But taken and bounded 3 w^tft tene. he is overpowered 

and bound. 

Tho were taken to Lucafer, Both were 

conducted to 

The proude kinge of Baldas, 1432 Lukaferof 

Both Roulande and Olyuer*. 

1 Read: 'caughte.' 2 Ascopartes. 

3 MisiKritten for 'bounder/ 



Charles sees 


and calls for a 

Many enemies 
were slain, 

but the Saracens 
had fled with 
their prisoners, 
and Charles is 
obliged to turn 

Under a holm tree 
they find 

Deaf 36] 

whom he is 
going to put to 

But on his 
requesting to be 

Charles took pity 
with him, 

Gladde was he of that cas. 
Kinge Charles was in herte woo, 

When he saughe his neucwes so ladde, ] 436 

He cried to the Frenshmeii tho : 
, " Reskue we these knyghtes at nede." 
The kynge himselfe slough many one, 
So dede the Barons bolde. 1 440 

It wolde not bene, thai were agon, 
Magre who so woolde. 
The Saresyns drewe hem to here Cite, 
Kinge Charles turned agayne. 1444 

He saugfc under an holme tre, 
Where a knight him seined lay slayn. 
Thederward he rode with swerde in honde. 
Tho he saugfi, he was alyve ; 1448 

He lay walowynge vppon the sonde 
With blody woundes fyve. 
" What arte thow 1 " quod. Charlemayne, 
" Who hath the hurte so sore ? " 1452 

" I am Ferumbras " he saide certayfi, 
" That am of hethen lore." 
" fals Saresyn " qwod the kinge, 
" Thou shalte have sorowe astyte ; 1456 

By the I haue lost my two Cosynes, 
Thyii hede shalle I of-smyte." 
" gentil kinge " qiiod. Ferumbrase, 
" Olyuere my maister me hight 1460 

To be Baptised by goddis grace, 
And to dyen a Cristen knighte. 
Honur* were it noon to the 

A discoumfite man to slo, 1464 

That is connected and Baptized wolde be 
And thy man bycomeii also." 
The kinge hade pite of him than, 

He toke him to his grace 1468 

And assyned anooii a man 


To lede him to his place. led him to ins 

tent, and ordered 

He sende to him his surgyne a surgeon to 

_ . _ attend him. 

i o hele his woundes wyde. 1472 

He ordeyned to him such medycyn, 

That sone myght he go and ryde. He soon 

The kinge commaunded bishope Turpyn 

To make a fonte redye, 1476 

To Baptise Ferumbras ]>erm 

In the name of god Alrnygfrtye.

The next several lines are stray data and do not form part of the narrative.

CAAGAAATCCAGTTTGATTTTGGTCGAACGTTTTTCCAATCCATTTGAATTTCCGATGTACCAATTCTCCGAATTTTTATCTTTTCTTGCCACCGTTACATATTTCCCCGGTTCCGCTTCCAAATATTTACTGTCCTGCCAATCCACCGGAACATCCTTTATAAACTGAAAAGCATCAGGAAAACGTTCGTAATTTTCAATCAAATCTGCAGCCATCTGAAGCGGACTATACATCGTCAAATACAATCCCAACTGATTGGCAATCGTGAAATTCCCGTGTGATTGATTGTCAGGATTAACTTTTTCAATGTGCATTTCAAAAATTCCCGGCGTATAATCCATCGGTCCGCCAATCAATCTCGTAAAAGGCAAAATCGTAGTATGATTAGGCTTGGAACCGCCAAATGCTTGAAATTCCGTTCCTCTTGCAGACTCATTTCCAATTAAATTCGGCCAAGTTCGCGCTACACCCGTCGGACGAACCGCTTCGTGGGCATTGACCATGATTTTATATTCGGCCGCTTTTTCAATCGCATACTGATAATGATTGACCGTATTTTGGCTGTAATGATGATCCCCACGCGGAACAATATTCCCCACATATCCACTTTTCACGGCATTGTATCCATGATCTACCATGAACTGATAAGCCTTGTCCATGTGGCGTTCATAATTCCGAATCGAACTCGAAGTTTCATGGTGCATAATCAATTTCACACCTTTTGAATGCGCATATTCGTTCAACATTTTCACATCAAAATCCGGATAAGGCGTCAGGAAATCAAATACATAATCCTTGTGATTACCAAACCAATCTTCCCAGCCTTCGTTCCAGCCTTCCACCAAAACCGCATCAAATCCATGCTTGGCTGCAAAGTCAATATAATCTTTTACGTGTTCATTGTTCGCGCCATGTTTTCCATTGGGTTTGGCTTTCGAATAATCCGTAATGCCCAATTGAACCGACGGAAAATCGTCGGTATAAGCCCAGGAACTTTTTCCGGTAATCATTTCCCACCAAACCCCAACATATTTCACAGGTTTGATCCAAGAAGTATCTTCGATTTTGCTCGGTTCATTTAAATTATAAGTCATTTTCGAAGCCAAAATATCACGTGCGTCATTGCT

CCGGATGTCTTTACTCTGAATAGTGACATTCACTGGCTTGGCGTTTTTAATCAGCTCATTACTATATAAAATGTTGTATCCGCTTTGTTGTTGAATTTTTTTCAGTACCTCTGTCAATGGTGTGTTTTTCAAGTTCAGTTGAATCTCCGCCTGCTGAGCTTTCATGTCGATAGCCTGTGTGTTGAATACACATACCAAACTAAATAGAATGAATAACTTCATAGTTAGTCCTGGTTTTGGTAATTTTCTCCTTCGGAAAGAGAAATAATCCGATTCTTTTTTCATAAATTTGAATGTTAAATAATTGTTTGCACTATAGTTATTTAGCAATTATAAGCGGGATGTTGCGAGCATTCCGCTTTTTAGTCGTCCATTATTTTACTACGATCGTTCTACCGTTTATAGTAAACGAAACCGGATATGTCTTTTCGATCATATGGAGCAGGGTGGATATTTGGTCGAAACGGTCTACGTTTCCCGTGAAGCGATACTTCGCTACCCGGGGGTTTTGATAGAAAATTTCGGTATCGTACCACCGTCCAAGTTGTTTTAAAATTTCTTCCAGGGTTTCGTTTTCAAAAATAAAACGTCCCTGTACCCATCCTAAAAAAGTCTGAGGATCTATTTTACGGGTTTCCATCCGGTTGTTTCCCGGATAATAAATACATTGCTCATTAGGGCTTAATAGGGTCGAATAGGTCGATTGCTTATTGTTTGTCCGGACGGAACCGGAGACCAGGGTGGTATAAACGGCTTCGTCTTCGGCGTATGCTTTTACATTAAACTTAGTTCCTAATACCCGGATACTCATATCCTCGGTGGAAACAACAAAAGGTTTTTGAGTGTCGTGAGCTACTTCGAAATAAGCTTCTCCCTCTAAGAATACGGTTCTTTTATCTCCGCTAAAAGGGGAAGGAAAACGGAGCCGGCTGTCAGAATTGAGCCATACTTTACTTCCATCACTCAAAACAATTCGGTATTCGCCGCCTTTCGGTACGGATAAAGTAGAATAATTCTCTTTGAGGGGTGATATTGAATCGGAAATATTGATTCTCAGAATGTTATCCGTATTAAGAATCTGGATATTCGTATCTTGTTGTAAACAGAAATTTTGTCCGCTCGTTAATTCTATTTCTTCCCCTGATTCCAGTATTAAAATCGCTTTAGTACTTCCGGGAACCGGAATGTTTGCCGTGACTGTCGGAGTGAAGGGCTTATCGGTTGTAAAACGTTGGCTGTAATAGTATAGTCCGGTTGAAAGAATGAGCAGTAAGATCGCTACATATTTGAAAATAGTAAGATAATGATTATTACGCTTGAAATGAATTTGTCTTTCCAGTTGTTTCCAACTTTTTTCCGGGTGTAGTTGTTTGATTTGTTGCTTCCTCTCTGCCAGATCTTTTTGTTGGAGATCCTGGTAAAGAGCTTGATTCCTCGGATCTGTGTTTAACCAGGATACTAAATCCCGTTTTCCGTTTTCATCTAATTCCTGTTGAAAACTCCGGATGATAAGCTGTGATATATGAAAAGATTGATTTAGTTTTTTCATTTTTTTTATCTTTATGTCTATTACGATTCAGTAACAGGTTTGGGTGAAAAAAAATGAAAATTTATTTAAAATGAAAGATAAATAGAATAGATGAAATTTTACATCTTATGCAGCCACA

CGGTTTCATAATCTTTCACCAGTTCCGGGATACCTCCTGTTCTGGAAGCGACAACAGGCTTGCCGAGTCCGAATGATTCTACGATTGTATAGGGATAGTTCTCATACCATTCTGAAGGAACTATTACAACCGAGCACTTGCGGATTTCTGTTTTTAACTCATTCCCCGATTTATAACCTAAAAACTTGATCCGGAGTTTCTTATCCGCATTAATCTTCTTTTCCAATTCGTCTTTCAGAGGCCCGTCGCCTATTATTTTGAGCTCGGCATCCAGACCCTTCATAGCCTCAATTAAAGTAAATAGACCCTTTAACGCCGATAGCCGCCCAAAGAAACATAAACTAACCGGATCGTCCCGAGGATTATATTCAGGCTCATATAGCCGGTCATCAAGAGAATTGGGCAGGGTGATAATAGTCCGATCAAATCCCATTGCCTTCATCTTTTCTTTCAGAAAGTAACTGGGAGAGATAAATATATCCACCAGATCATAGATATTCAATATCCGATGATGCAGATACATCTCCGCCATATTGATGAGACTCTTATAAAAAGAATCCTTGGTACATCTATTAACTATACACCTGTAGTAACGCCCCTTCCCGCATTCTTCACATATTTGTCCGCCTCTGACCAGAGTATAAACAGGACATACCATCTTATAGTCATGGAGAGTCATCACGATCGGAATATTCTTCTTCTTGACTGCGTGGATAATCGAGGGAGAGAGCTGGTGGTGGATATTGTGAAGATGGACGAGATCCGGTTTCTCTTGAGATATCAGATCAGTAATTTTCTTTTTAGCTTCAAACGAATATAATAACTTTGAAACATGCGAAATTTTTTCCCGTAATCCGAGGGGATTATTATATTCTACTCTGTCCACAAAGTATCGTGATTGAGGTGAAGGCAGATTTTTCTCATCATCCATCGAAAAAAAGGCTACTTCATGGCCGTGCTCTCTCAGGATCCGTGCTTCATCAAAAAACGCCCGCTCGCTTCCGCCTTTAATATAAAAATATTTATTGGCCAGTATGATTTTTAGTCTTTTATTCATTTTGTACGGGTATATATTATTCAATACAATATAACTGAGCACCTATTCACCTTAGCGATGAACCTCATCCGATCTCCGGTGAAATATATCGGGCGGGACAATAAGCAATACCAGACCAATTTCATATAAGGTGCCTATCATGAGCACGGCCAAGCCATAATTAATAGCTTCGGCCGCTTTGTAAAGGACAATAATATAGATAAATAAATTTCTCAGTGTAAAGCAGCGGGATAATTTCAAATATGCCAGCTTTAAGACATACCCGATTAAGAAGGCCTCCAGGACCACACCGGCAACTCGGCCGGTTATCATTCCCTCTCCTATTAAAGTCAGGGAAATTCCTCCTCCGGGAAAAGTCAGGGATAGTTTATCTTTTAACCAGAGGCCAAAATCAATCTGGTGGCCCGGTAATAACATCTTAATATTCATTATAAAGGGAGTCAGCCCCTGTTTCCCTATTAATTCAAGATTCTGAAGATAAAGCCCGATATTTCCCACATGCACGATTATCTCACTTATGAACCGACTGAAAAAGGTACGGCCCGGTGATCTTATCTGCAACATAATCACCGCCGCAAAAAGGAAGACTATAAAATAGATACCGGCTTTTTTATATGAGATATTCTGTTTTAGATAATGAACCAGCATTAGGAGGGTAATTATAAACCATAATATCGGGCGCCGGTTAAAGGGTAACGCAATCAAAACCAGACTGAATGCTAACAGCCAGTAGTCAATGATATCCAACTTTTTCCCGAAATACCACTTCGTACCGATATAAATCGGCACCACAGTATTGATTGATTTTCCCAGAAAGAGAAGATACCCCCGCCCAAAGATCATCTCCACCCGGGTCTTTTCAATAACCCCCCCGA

He was Cristened in j?at welle, and bishop Turpin 

Floreyne the kinge alle him calle, 1480 by the name of 

He forsoke the foule feende of helle 

And his fals goddis alle. 

Nought for than Femmbras But he continued 

Alle his life cleped was he, 1484 Ferumbras aiihis 

And aftirwarde in so wine place, Afterwards he 

-, . T - t ~ . . was known as 

Floreyne of Rome Cite. rioreynofRome 

God for him many myracles shewed!, 

So holy a man he by -came, 1488 on account of his 

That witnessith" both lerned and lewde, 

The fame* of him so ranne. 

for to telle of Eoulande Roland and 

And of Olyuere, that worthy wos, 1 1492 brought to tta 

_ rt t Soudan, Laban 

-A- 1 Howe thai were brougnt to jr bowdaft enquires their 

iBy the kinge of Boldas. 
The Sowdan hem sore affrayned, 

"What ]?at here names were. 1496 

Rouland saide and noght alayned : 

" Syr Eoulande and sire Olyuere, They confess 

Sevewea to Kinge Charles of Fraunce, 
That worthy kinge and Emperoure, 1500 

That nowe are takyn by myschaunce 
To be prisoneres here in thy toure." 
"" A, Olyuer 1 , arte thou here ? 

That haste my sone distroyede, 1504 

1 'was.' 



The Soudan 
swears they shall 
both be executed 
the next morning 
before his dinner. 

But Floripas 
advises him to 
detain them 
as hostages, and 

to remember his 
son Ferumbras, 

for whom they 
might be 

The Soudan finds 
her counsel good, 

[leaf 38] 

and orders his 
gaoler Bretomayn 
to imprison 

but to leave them 
without food. 

And Bouland that arte his fere, 
That so ofte me hatfc anoyed. 
To Mahounde I make a vowe here, 
That to morue, ere I do ete, 1508- 

Ye shulle be slayn both qwik in fere, 
And lives shalle ye bothe lete."